You came with me to see my father. ‘This is your son-in-law,’
I told him. He looked mildly pleased as though having something
in law made the visit all the more significant. The sun was
unusually strong for November and the season’s colours were everywhere.
‘Let’s write a cinquain!’ I suggested, thinking we might capture the
scene and that a poem of five lines and twenty-two syllables might
still be within reach if we all worked together. The first line should
be our subject, two syllables long. ‘What shall we call this? I held up
what the vine maple had dropped. ‘Leaf,’ he said. ‘Oh yes,’ I said,
‘but we need one more syllable.’ ‘Leaves’ he said, his intelligence
outmatching the form. ‘Brown leaf?’ I offered. His was better.
The second line is four, it should tell us what it looks like.
He looked at me quizzically. What else was there to describe? ‘It’s curled,’
you said ‘and dry.’ Coming to my rescue just when I was about to fall,
headfirst into my father’s void. ‘Oh yes, curled and dry, and look!
There are veins just like on your hands.’ My father stretched out his
fingers and gazed at the underside of his wrist and the back of his hand,
following the trajectory. Dorsal digital veins, blue rivers coursing
Basilic and Cephalic routes. Something flickered, a doctor’s curiosity,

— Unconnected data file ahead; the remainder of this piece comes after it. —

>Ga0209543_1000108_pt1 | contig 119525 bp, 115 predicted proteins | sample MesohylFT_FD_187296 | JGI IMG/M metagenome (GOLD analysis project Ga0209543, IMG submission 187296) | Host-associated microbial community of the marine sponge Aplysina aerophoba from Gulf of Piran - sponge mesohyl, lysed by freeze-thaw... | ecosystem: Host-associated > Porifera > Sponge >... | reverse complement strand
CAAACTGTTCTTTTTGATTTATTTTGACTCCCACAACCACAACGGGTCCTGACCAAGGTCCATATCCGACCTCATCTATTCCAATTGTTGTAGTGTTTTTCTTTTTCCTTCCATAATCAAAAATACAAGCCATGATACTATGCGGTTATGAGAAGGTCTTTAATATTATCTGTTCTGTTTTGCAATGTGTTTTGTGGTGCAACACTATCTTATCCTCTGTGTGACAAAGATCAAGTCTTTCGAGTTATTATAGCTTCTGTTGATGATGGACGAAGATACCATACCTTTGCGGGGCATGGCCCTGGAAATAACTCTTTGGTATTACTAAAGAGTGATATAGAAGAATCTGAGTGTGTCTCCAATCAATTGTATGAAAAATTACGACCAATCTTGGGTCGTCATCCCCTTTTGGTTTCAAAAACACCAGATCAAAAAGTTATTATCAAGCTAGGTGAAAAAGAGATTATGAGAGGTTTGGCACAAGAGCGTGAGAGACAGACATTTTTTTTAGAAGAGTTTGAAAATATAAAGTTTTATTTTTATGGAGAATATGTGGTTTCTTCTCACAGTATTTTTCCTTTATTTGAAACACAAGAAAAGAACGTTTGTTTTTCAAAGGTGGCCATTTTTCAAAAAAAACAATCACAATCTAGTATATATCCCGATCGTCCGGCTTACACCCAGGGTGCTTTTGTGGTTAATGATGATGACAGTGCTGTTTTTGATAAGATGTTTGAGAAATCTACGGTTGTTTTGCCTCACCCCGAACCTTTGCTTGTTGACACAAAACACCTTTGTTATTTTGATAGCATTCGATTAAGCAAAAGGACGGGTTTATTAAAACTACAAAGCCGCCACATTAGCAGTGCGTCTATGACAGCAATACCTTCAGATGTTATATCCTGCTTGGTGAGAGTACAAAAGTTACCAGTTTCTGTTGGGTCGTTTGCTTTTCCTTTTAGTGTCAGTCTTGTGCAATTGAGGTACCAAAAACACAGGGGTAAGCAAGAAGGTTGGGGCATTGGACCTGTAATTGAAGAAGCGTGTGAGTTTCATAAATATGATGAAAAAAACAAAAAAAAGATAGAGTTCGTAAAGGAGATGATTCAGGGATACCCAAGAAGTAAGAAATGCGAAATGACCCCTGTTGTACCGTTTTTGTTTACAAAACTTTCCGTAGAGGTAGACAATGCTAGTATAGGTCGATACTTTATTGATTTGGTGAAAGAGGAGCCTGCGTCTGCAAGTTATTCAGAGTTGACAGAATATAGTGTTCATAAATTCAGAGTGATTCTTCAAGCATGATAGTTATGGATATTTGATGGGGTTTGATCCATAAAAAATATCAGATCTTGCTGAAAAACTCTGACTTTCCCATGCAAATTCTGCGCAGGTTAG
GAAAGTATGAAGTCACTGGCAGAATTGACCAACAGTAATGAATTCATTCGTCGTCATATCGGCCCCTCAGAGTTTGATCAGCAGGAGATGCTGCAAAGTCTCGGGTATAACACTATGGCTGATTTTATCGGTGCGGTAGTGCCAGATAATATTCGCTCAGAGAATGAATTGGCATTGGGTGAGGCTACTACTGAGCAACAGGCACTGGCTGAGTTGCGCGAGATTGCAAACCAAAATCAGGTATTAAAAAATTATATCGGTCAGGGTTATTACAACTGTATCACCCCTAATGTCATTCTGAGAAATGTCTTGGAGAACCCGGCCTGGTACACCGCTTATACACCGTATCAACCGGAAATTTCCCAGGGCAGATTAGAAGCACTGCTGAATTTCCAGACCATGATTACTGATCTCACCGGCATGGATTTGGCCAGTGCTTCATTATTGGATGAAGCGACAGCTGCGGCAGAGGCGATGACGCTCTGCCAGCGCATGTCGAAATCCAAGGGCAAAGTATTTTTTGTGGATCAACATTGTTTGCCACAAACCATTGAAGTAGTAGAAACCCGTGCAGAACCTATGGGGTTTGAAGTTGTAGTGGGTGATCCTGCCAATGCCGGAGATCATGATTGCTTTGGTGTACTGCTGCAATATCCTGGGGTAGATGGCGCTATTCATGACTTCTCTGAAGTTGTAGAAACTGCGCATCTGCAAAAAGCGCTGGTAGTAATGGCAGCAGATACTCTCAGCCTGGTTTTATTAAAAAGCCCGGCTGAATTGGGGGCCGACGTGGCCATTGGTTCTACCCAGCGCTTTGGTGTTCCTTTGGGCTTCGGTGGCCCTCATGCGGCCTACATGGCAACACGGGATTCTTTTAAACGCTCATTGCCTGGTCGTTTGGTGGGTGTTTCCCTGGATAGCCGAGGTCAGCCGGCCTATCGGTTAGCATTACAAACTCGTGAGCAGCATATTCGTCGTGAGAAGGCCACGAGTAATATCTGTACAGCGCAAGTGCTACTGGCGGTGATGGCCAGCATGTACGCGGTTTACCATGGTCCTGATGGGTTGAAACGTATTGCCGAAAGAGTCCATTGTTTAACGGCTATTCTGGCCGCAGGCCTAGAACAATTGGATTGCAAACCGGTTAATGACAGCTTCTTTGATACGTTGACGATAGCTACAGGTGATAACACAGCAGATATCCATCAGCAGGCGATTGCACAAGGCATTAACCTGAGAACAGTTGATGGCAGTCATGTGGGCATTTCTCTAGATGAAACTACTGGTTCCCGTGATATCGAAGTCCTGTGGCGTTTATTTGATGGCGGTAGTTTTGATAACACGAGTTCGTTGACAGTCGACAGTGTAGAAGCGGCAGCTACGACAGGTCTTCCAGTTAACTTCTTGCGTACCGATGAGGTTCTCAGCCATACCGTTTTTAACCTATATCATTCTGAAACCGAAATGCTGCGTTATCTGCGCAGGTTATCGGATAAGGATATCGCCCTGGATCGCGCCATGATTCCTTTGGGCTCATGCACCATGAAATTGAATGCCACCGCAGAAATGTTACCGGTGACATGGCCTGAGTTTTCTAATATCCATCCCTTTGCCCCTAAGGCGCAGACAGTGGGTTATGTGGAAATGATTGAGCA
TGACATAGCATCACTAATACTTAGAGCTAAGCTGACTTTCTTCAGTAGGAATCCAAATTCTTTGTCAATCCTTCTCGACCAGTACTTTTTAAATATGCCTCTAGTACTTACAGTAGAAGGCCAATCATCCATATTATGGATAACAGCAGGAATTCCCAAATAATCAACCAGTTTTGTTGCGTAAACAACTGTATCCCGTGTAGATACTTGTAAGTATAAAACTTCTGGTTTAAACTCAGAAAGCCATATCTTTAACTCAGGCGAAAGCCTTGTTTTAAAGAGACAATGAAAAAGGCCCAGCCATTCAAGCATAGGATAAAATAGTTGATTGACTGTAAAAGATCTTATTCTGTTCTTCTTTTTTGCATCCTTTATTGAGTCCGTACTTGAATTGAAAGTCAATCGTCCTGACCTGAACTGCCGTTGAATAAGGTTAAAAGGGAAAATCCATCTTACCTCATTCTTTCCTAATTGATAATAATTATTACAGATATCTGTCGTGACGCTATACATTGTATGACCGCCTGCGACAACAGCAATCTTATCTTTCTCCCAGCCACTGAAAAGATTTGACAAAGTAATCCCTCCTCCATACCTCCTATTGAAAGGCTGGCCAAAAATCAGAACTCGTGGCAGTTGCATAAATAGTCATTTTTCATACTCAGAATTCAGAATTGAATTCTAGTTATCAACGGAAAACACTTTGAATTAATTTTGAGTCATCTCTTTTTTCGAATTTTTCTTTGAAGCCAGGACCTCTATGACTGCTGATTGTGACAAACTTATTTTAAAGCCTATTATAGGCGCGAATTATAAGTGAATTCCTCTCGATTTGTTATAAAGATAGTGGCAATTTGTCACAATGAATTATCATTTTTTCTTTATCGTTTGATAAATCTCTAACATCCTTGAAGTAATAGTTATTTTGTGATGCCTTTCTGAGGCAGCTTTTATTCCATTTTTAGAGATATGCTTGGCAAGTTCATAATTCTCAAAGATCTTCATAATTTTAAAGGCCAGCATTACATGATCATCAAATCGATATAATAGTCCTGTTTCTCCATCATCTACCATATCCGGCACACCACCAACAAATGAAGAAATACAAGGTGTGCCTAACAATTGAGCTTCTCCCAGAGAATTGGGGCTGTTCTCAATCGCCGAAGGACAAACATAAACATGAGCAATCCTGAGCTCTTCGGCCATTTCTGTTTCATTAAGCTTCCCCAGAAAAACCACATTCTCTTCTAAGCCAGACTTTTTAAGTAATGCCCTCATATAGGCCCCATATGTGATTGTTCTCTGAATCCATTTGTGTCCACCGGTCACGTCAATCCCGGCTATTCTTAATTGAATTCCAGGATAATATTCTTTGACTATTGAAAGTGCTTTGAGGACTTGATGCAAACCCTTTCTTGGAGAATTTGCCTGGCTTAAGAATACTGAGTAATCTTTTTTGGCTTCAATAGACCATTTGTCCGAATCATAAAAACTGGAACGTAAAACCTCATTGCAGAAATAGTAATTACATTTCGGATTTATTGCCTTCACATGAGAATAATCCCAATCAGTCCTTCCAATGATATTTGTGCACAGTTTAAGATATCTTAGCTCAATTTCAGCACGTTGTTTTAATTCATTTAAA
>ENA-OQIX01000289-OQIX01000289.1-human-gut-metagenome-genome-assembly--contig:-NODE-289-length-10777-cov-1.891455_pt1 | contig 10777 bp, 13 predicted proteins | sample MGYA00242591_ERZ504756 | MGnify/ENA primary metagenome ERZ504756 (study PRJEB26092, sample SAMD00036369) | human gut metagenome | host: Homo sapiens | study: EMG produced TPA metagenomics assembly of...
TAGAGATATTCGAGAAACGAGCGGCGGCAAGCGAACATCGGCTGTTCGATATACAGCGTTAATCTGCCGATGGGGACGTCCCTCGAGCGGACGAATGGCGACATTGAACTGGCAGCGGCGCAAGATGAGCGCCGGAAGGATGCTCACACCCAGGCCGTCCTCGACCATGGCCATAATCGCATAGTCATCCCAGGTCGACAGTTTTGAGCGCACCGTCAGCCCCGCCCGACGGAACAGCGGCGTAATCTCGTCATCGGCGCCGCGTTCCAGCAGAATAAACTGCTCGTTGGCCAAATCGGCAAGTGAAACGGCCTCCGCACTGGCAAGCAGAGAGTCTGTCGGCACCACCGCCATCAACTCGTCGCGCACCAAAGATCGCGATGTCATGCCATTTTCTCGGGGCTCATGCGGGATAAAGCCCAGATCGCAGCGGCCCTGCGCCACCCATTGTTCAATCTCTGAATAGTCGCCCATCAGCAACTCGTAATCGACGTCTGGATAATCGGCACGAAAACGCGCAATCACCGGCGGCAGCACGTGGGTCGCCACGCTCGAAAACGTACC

and for a moment, that was all the description necessary. Six syllables
for the third line, something to do with purpose. My father looked incredulous.
A leaf is just a leaf, surely. Nothing more. I was harrying and he did
not want to be harried. ‘An action?’ I coaxed. ‘It blows in the wind,’
you said and right there, that’s why I married you. Swooping in like
Superman to save me. Yes, yes. The wind blows, the leaf falls and
there we have it, six syllables. Two, four, six... and now, eight.
At the sound of counting my father finds renewed interest,
something he’d once been good at. Eight syllables to tell us what
the subject feels like. My father nods his head and breathes out
a sigh that sounds almost like laughing. You suggest ‘sad’ and I say
‘wistful,’ and we both think about how we will leave here soon.
The last line is an echo of the first, two syllables. The sun has
changed its position and now we are sitting in almost complete shade.
My father pulls his cap on over his head and you release the brakes
to push the chair on ahead. I wait to write the whole thing down
for him and place it with the leaf in his room where he can see it.
such dry curled veins
falls from trees when wind blows
a bit sad, wistful, autumn starts
(Originally posted December 28, 2014)
To contact Cheryl Moskowitz visit www.cherylmoskowitz.com